Security researchers have devised a way to block the recently disclosed PetitPotam attack vector that allows hackers to take control of a Windows domain controller easily.
Last month, security researcher GILLES Lionel disclosed a new method called PetitPotam that forces a Windows machine, including a Windows domain controller, to authenticate against a threat actor’s malicious NTLM relay server using the Microsoft Encrypting File System Remote Protocol (EFSRPC).
Threat actors would then relay this authentication request to a targeted domain’s Active Directory Certificate Services via HTTP., where the attacker would be given a Kerberos ticket-granting ticket (TGT), allowing them to assume the domain controller’s identity.
After the vector was disclosed, researchers quickly began testing the method and illustrated how easy it was to dump credentials and take over a Windows domain.
Using this attack, a threat actor can take complete control over a Windows domain, including pushing out new group policies, scripts, and deploying malware on all devices, such as ransomware.
Last week, Microsoft released an advisory titled ‘Mitigating NTLM Relay Attacks on Active Directory Certificate Services (AD CS)’ that explains how to mitigate NTLM relay attacks.
“To prevent NTLM Relay Attacks on networks with NTLM enabled, domain administrators must ensure that services that permit NTLM authentication make use of protections such as Extended Protection for Authentication (EPA) or signing features such as SMB signing,” explained Microsoft’s advisory.
“PetitPotam takes advantage of servers where Active Directory Certificate Services (AD CS) is not configured with protections for NTLM Relay Attacks. The mitigations outlined in KB5005413* instruct customers on how to protect their AD CS servers from such attacks.”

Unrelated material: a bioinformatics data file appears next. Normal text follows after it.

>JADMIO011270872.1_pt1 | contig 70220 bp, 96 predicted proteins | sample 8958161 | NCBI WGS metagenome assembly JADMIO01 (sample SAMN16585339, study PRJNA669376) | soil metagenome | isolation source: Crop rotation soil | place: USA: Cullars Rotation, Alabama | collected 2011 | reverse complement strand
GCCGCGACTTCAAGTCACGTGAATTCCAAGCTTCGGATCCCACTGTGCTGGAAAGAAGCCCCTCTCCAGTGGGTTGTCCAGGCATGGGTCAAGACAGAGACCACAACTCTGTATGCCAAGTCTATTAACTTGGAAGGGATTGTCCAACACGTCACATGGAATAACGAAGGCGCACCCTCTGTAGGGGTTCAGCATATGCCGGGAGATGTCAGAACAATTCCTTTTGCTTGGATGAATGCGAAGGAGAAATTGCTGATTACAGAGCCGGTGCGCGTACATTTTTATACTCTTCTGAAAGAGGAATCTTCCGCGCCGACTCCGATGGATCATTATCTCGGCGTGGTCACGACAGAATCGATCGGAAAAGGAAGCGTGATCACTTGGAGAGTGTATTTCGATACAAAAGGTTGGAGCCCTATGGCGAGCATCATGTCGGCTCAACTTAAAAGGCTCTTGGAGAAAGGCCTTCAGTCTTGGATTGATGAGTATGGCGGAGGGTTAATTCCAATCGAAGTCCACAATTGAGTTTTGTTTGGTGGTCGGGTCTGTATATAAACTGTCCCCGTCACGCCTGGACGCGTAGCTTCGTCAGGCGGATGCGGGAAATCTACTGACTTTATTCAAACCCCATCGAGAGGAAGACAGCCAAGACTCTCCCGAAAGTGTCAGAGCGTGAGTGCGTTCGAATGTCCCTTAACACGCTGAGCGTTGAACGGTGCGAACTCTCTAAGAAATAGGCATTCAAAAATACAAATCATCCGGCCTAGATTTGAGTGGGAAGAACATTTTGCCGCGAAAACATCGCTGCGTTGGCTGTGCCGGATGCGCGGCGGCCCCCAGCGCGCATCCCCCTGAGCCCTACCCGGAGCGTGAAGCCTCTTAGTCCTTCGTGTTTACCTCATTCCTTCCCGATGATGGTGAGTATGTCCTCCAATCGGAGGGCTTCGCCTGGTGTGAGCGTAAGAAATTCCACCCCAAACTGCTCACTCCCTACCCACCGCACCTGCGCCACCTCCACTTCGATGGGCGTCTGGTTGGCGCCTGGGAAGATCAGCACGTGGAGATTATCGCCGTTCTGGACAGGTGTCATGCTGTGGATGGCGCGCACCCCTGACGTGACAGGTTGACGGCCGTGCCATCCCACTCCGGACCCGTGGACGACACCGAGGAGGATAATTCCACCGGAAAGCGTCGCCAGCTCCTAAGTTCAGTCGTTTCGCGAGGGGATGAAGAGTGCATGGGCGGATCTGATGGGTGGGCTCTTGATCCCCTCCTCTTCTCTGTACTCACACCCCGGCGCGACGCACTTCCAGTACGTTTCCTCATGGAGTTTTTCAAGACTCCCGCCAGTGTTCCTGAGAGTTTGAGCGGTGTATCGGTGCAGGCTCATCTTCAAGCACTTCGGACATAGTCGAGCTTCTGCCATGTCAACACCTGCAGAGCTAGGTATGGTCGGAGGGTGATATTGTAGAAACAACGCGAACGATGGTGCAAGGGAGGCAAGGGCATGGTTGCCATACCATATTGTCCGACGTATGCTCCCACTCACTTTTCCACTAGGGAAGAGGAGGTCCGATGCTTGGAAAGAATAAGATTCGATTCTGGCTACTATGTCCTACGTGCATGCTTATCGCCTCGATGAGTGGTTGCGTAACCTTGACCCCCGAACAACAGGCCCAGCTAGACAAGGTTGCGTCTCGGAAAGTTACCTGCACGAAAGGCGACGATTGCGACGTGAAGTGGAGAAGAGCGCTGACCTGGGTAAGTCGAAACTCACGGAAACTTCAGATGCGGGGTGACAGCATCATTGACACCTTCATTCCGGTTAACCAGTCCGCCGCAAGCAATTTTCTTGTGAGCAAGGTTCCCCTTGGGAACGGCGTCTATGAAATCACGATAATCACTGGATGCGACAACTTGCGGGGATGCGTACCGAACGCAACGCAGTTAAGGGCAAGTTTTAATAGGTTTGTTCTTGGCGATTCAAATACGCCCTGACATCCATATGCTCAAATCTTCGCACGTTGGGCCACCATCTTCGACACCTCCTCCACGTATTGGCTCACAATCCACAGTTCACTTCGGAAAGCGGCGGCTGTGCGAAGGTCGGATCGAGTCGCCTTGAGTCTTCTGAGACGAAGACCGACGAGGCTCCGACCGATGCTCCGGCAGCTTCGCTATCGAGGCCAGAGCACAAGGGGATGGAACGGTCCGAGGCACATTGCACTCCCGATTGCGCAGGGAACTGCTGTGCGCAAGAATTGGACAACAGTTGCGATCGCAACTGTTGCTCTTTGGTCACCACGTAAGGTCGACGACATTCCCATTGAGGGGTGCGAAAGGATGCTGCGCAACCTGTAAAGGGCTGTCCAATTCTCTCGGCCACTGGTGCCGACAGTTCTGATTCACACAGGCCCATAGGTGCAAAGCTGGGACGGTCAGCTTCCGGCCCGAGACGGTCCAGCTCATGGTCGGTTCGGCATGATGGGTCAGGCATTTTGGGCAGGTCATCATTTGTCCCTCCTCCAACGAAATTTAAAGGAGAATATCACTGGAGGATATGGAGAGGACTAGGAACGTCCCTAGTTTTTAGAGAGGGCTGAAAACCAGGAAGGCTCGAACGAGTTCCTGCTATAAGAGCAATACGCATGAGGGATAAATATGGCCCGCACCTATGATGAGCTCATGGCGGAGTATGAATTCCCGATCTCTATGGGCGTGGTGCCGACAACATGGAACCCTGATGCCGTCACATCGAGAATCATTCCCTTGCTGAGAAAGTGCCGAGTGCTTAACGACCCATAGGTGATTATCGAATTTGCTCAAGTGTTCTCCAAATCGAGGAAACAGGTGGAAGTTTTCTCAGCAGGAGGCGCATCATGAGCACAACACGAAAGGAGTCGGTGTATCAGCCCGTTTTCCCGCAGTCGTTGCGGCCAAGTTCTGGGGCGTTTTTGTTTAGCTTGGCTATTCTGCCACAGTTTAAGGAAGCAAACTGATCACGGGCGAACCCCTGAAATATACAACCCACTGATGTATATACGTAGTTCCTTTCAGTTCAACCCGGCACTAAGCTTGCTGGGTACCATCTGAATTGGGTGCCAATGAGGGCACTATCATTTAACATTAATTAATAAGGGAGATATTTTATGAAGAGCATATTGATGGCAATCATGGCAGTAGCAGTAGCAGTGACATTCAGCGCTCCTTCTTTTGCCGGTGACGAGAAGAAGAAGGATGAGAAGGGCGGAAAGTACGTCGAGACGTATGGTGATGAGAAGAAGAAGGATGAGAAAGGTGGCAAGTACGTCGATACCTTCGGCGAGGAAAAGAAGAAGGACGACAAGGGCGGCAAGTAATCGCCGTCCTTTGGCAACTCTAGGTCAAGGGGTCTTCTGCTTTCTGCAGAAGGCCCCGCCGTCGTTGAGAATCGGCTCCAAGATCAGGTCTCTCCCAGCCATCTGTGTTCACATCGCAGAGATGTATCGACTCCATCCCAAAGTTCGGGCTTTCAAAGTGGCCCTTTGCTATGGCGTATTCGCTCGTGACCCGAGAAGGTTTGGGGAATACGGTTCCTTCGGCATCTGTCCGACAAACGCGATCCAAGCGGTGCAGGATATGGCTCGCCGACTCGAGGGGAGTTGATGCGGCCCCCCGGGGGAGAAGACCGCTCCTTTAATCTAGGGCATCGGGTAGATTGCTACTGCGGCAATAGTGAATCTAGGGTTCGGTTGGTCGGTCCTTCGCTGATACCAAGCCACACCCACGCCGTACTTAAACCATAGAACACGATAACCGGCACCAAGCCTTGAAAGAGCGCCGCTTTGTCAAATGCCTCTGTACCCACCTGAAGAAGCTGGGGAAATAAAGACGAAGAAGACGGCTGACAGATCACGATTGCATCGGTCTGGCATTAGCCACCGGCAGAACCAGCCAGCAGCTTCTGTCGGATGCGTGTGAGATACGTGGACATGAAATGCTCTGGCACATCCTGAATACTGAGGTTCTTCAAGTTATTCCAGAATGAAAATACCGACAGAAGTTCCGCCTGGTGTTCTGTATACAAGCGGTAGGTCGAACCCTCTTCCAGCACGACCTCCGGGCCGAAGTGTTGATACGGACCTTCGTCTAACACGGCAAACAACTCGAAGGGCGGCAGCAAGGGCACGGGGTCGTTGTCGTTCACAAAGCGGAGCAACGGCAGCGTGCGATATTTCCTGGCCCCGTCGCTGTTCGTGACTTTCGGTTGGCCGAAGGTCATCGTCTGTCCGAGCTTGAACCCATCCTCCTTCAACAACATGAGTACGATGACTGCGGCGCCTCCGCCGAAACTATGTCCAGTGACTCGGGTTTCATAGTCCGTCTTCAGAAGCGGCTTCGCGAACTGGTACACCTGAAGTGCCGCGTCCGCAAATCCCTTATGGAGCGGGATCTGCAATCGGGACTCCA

While Microsoft’s suggestions may prevent NTLM relay attacks, they do not provide any guidance on blocking PetitPotam, which can be used as a vector for other attacks.
“It can be used for different attacks too like NTLMv1 downgrade and relaying machine account on computers where this machine account is local admin,” Lionel told BleepingComputer when he first disclosed the attack vector.
Microsoft’s response to recent vulnerabilities, such as PetitPotam, SeriousSAM, and PrintNightmare have been very concerning for security researchers who feel that Microsoft is not doing enough to protect its customers.
I’d like to clarify my position on #Microsoft in general
Many things have improved over the last 10 years .. a lot .. especially with Windows 10/2016.
Today many fellow security researchers that I highly respect work there.
I criticize Microsoft’s response to recent ..
— Florian Roth (@cyb3rops) August 1, 2021
Blocking PetitPotam attacks using NETSH filters
The good news is that researchers have figured out a way to block the remote unauthenticated PetitPotam attack vector using NETSH filters without affecting local EFS functionality.
NETSH is a Windows command-line utility that allows administrators to configure network interfaces, add filters, and modify the Windows firewall configuration.
This weekend, Craig Kirby shared a NETSH RPC filter that blocks remote access to the MS-EFSRPC API, effectively blocking the unauthenticated PetitPotam attack vector.
According to security researcher Benjamin Delpy, you can use this filter by copying the following contents into a file called ‘block_efsr.txt’ and saving it on your desktop.
rpc filter add rule layer=um actiontype=block add condition field=if_uuid matchtype=equal data=c681d488-d850-11d0-8c52-00c04fd90f7e add filter add rule layer=um actiontype=block add condition field=if_uuid matchtype=equal data=df1941c5-fe89-4e79-bf10-463657acf44d add filter quit
Now open an elevated command prompt and type the following command to import the filter using NETSH.
netsh -f %userprofile%desktopblock_efsr.txt
You can verify that the filters have been added by running the following command:
netsh rpc filter show filter
After running the command, netsh should display two filters, one for c681d488-d850-11d0-8c52-00c04fd90f7e and another for df1941c5-fe89-4e79-bf10-463657acf44d, as shown below.
With these filters in place, the PetitPotam vector will no longer work, but EFS will continue to operate normally on the device.
If Microsoft ever fixes the API to prevent this vector, you can remove the filters using the following command:
netsh rpc filter delete filter filterkey=[key]
The filterkey can be found when displaying the list of configured filters as described above.